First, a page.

Themes are the fundamental and often universal ideas explored in a literary work.
The Power of Narrative and Voice
Walker emphasizes throughout the novel that the ability to express one’s thoughts and feelings is crucial to developing a sense of self. Initially, Celie is completely unable to resist those who abuse her. Remembering Alphonso’s warning that she “better not never tell nobody but God” about his abuse of her, Celie feels that the only way to persevere is to remain silent and invisible. Celie is essentially an object, an entirely passive party who has no power to assert herself through action or words. Her letters to God, in which she begins to pour out her story, become her only outlet. However, because she is so unaccustomed to articulating her experience, her narrative is initially muddled despite her best efforts at transparency.
In Shug and Sofia, Celie finds sympathetic ears and learns lessons that enable her to find her voice. In renaming Celie a “virgin,” Shug shows Celie that she can create her own narrative, a new interpretation of herself and her history that counters the interpretations forced upon her. Gradually Celie begins to flesh out more of her story by telling it to Shug. However, it is not until Celie and Shug discover Nettie’s letters that Celie finally has enough knowledge of herself to form her own powerful narrative. Celie’s forceful assertion of this newfound power, her cursing of Mr. ______ for his years of abuse, is the novel’s climax. Celie’s story dumbfounds and eventually humbles Mr. ______, causing him to reassess and change his own life.
Though Walker clearly wishes to emphasize the power of narrative and speech to assert selfhood and resist oppression, the novel acknowledges that such resistance can be risky. Sofia’s forceful outburst in response to Miss Millie’s invitation to be her maid costs her twelve years of her life. Sofia regains her freedom eventually, so she is not totally defeated, but she pays a high price for her words.
The Power of Strong Female Relationships
Throughout The Color Purple, Walker portrays female friendships as a means for women to summon the courage to tell stories. In turn, these stories allow women to resist oppression and dominance. Relationships among women form a refuge, providing reciprocal love in a world filled with male violence.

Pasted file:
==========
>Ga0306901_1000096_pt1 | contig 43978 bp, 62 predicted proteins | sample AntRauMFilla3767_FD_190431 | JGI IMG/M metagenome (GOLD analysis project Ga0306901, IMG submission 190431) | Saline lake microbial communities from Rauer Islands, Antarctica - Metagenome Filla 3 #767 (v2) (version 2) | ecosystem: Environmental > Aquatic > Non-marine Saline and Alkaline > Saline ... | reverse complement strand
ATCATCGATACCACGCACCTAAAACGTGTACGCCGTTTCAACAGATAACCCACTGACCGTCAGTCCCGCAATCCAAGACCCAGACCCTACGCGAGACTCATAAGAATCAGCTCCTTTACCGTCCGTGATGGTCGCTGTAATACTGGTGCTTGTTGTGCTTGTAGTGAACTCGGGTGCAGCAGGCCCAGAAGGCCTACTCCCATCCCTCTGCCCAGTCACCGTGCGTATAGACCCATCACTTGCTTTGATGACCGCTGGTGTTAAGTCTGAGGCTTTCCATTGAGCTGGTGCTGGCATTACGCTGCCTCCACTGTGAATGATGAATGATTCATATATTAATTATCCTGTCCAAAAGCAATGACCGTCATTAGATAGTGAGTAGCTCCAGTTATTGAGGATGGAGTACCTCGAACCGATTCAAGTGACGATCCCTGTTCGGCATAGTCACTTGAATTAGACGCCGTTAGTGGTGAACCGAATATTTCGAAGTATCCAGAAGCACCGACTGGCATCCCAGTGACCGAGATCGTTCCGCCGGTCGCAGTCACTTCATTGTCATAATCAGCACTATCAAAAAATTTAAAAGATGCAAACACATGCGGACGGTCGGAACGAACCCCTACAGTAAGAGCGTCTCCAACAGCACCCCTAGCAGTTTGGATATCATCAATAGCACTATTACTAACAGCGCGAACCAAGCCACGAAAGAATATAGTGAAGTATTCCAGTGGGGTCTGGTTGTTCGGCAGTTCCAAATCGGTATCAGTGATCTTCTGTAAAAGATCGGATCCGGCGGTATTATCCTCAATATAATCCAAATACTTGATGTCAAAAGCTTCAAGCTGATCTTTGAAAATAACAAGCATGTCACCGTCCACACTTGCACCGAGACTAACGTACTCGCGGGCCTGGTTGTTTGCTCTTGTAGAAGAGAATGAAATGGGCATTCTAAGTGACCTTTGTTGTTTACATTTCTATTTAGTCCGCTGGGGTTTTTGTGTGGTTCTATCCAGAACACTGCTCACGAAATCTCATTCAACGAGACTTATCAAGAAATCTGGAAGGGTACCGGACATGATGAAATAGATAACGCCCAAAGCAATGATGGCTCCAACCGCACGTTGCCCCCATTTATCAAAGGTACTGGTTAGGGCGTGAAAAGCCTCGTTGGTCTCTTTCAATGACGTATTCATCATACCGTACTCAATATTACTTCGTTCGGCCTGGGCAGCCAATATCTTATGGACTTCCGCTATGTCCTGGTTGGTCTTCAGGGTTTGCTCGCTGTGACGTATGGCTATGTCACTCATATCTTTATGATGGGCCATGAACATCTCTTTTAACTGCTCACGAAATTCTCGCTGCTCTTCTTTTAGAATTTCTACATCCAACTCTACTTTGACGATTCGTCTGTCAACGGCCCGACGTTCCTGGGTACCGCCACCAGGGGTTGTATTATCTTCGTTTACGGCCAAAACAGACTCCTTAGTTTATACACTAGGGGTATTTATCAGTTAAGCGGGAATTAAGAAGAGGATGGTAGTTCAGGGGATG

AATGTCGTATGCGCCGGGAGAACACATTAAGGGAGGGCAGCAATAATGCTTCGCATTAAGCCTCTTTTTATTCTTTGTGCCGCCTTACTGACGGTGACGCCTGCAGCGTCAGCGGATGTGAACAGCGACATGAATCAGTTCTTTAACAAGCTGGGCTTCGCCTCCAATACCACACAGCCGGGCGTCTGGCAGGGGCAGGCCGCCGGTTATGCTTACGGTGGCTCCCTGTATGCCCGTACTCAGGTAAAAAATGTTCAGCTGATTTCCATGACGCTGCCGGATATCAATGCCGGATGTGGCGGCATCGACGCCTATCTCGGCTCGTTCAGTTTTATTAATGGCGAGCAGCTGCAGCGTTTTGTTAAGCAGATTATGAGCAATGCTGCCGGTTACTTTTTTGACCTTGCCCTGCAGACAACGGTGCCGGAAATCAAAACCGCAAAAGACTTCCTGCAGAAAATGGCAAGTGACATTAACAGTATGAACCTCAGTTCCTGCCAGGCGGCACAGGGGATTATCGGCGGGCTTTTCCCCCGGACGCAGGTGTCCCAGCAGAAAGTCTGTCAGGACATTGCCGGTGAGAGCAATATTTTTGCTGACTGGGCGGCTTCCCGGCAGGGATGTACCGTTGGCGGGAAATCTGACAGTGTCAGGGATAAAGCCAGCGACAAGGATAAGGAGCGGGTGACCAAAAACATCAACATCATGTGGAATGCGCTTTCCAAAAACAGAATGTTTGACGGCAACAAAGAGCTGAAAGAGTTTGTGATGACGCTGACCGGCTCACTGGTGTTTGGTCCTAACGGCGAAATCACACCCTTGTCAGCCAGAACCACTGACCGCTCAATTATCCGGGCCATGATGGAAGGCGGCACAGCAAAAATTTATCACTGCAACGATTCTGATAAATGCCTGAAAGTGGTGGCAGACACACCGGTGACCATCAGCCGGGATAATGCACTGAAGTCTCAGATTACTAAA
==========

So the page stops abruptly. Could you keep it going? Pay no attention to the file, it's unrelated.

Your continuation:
Female ties take many forms: some are motherly or sisterly, some are in the form of mentor and pupil, some are sexual, and some are simply friendships. Sofia claims that her ability to fight comes from her strong relationships with her sisters. Nettie’s relationship with Celie anchors her through years of living in the unfamiliar culture of Africa. Samuel notes that the strong relationships among Olinka women are the only thing that makes polygamy bearable for them. Most important, Celie’s ties to Shug bring about Celie’s gradual redemption and her attainment of a sense of self.
The Cyclical Nature of Racism and Sexism
Almost none of the abusers in Walker’s novel are stereotypical, one-dimensional monsters whom we can dismiss as purely evil. Those who perpetuate violence are themselves victims, often of sexism, racism, or paternalism. Harpo, for example, beats Sofia only after his father implies that Sofia’s resistance makes Harpo less of a man. Mr. ______ is violent and mistreats his family much like his own tyrantlike father treated him. Celie advises Harpo to beat Sofia because she is jealous of Sofia’s strength and assertiveness.
More main ideas from The Color Purple
Celie's Transformation in Alice Walker's Color Purple Essay
1053 Words5 Pages
Celie's Transformation in The Color Purple
Celie is not a typical protagonist. In Alice Walker's The Color Purple, the main character Celie is an ugly, poor girl who is severely lacking in self-confidence. However, Celie transforms throughout the course of the novel and manages to realize herself as a colorful, beautiful, and proud human being. Celie becomes a powerful individual.
The Color Purple follows Celie's transformation from an ugly duckling into a beautiful swan. What is remarkable is the fact that this transformation does not merely compose the plot of the novel, it also dominates the layout of the pages. The book's chapters are not written in a typical fashion as each chapter is a letter written from…show more content…
____. The way Celie's stepfather and Mr. ____ bargain over her is well described in the book and we can truly understand how Celie is being treated; "The women he [Mr. ____] had helping him done quit. His mammy done said No More. He say, Let me see her again. Pa call me. Celie, he say. Like it wasn't nothing. Mr. ____ want another look at you"1. Mr. ____ treats her just as bad as her stepfather once did; she is in the house only to take care of the household, the children and to fulfil Mr. ____'s sexual desires.
Celie's transformation from Mr. ____'s slave into an independent women is successful thanks to two strong women that become role models for Celie in her everyday life; Shug Avery and Sofia. Sofia is a role model in a more unconscious way for Celie then Shug is. Sofia's whole appearance and behaviour is proud, she lets no one sit on her and Celie is, at first, jealous of Sofia's self-confidence and tries to destroy it by giving her husband Harpo the advice to beat her to make her obedient; "I think about this when Harpo ast me what he ought to do to make her mind. [---] I think bout how every time I jump when Mr. _____ call me, she [Sofia] look surprise. And like she pity me. Beat her. I say"2. When this does not work, Celie realises that Sofia is someone to become more alike, not someone to destroy.
Shug Avery, on the other hand, is the women who is not only a theoretical role model, like